Background and Objectives This study aimed to describe in detail the relevant sonoanatomy, technique, and block dynamics of an ultrasound-guided costoclavicular brachial plexus block (BPB).
Methods Thirty patients scheduled for hand or forearm surgery under a BPB underwent transverse ultrasound imaging of the medial infraclavicular fossa to identify the cords of the brachial plexus at the costoclavicular space (CCS). An ultrasound-guided BPB was then performed at the CCS with 20 mL of 0.5% ropivacaine. Sensory-motor blockade of the ipsilateral median, radial, ulnar, and musculocutaneous nerves were assessed at regular intervals for 30 minutes after the injection. Successful block was defined as being able to complete surgery under the BPB.
Results The CCS was visualized as a well-defined intermuscular space lying deep and posterior to the mid-point of the clavicle. The cords of the brachial plexus were clustered together lateral to the axillary artery within the CCS. The costoclavicular BPB was successfully performed in all patients, and the median onset time for sensory and motor blockade of all the 4 nerves was 5 [5–15] and 5 [5–10] minutes, respectively. Complete sensory blockade of all the 4 nerves was achieved in 30 [20–30] minutes, and the BPB was successful in 29 (97%) of 30 patients. There were no complications directly related to the technique or the local anesthetic injection.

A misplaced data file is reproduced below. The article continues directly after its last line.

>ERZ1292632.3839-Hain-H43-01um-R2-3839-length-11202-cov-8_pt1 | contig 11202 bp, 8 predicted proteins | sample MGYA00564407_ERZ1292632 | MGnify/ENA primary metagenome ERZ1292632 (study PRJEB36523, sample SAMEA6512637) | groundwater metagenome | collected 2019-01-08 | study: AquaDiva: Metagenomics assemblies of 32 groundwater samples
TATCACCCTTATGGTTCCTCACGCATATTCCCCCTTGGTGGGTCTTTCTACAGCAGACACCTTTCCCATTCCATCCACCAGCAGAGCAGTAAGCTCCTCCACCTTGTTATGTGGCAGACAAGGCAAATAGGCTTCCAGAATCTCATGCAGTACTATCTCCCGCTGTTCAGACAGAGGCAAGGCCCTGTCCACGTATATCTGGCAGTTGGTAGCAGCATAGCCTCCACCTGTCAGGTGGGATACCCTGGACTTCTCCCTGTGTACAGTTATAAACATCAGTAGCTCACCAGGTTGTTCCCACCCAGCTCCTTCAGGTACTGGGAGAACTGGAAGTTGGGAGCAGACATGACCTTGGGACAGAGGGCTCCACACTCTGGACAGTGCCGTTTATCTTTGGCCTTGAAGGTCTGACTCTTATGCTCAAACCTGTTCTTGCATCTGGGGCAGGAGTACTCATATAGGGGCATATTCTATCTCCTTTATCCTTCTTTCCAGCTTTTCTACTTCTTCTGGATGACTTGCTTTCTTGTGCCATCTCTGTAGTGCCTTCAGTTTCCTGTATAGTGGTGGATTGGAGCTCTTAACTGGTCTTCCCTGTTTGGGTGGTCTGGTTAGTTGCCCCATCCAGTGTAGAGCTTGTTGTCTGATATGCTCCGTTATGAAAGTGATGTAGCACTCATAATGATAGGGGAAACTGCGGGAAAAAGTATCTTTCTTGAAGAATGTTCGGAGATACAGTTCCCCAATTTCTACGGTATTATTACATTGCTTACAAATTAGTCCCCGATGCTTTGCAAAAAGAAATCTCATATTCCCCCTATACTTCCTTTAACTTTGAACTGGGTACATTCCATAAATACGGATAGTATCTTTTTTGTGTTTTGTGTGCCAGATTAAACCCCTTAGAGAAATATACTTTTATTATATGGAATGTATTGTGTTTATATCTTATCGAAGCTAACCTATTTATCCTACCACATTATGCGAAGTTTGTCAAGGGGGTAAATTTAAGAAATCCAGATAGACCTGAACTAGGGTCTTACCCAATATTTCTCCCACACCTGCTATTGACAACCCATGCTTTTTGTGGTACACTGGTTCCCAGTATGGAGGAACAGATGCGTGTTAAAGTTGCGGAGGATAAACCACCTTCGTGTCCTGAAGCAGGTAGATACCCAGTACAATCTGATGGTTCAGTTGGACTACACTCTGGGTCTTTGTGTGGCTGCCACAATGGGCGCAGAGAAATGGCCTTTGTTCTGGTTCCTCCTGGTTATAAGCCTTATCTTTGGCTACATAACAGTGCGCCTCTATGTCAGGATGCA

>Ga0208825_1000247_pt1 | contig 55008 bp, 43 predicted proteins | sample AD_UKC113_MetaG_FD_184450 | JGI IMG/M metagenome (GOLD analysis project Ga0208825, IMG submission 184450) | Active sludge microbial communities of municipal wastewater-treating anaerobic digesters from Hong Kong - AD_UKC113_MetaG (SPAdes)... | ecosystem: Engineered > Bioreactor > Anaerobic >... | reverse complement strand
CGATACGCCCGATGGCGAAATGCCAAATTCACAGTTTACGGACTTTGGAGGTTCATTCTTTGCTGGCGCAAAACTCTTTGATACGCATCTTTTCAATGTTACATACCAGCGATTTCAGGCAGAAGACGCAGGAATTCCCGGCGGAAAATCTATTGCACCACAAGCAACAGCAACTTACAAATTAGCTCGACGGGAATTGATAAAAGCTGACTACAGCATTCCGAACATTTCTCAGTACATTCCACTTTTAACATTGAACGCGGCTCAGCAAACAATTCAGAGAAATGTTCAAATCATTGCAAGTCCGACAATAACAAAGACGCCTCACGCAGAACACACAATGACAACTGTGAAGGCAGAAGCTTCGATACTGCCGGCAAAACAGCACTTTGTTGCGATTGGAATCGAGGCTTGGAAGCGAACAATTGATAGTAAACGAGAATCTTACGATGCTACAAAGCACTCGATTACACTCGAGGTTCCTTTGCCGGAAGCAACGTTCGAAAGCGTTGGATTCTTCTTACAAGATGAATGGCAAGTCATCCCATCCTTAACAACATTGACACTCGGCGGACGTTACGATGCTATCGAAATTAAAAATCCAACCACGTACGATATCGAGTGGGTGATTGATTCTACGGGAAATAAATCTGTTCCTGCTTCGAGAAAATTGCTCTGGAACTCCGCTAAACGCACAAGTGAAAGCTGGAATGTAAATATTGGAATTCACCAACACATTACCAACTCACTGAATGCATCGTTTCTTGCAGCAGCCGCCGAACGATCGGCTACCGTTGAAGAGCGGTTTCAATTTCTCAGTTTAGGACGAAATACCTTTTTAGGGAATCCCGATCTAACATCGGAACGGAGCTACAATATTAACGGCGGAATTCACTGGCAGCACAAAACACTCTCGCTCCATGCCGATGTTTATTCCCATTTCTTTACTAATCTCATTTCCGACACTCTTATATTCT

Conclusions This report describes a novel technique of infraclavicular BPB at the costoclavicular space that produces rapid onset of BPB. Future research should compare the safety and efficacy of this new technique with the traditional lateral sagittal infraclavicular BPB.
Statistics from Altmetric.com
If you wish to reuse any or all of this article please use the link below which will take you to the Copyright Clearance Center’s RightsLink service. You will be able to get a quick price and instant permission to reuse the content in many different ways.
The authors declare no conflict of interest.
Name of department and institution to which the work should be attributed: Department of Anesthesia and Intensive Care, The Chinese University of Hong Kong, Prince of Wales Hospital, Shatin, Hong Kong, China.
This work was locally funded by the Department of Anesthesia and Intensive Care, The Chinese University of Hong Kong, Prince of Wales Hospital, Shatin, Hong Kong, China.
This study was presented in part as a poster at the Malaysian Society of Anesthesiologists and College of Anesthesiologists, Annual Scientific Congress 2015, June 11–14, 2015, Penang, Malaysia.